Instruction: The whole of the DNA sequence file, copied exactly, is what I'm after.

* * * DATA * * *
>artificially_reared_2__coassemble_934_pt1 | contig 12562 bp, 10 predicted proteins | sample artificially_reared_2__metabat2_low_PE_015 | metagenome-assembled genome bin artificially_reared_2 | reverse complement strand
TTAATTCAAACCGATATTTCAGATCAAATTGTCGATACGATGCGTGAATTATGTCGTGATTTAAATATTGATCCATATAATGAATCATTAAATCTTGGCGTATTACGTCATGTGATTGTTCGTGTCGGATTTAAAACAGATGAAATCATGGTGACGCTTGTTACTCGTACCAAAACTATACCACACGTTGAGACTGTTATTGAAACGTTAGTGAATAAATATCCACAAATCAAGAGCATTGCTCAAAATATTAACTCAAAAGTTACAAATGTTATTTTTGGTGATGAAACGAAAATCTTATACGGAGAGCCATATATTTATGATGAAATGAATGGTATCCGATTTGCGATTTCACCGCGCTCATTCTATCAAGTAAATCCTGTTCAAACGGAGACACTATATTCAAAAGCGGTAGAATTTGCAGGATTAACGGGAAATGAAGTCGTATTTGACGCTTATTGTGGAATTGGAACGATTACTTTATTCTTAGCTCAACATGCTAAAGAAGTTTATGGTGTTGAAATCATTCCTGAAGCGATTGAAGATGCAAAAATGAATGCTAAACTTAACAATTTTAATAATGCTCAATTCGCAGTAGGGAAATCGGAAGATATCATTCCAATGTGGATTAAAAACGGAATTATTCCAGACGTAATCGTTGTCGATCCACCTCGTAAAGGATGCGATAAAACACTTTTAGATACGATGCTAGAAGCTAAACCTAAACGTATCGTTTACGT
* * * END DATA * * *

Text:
>artificially_reared_2__coassemble_934_pt1 | contig 12562 bp, 10 predicted proteins | sample artificially_reared_2__metabat2_low_PE_015 | metagenome-assembled genome bin artificially_reared_2 | reverse complement strand
TTAATTCAAACCGATATTTCAGATCAAATTGTCGATACGATGCGTGAATTATGTCGTGATTTAAATATTGATCCATATAATGAATCATTAAATCTTGGCGTATTACGTCATGTGATTGTTCGTGTCGGATTTAAAACAGATGAAATCATGGTGACGCTTGTTACTCGTACCAAAACTATACCACACGTTGAGACTGTTATTGAAACGTTAGTGAATAAATATCCACAAATCAAGAGCATTGCTCAAAATATTAACTCAAAAGTTACAAATGTTATTTTTGGTGATGAAACGAAAATCTTATACGGAGAGCCATATATTTATGATGAAATGAATGGTATCCGATTTGCGATTTCACCGCGCTCATTCTATCAAGTAAATCCTGTTCAAACGGAGACACTATATTCAAAAGCGGTAGAATTTGCAGGATTAACGGGAAATGAAGTCGTATTTGACGCTTATTGTGGAATTGGAACGATTACTTTATTCTTAGCTCAACATGCTAAAGAAGTTTATGGTGTTGAAATCATTCCTGAAGCGATTGAAGATGCAAAAATGAATGCTAAACTTAACAATTTTAATAATGCTCAATTCGCAGTAGGGAAATCGGAAGATATCATTCCAATGTGGATTAAAAACGGAATTATTCCAGACGTAATCGTTGTCGATCCACCTCGTAAAGGATGCGATAAAACACTTTTAGATACGATGCTAGAAGCTAAACCTAAACGTATCGTTTACGT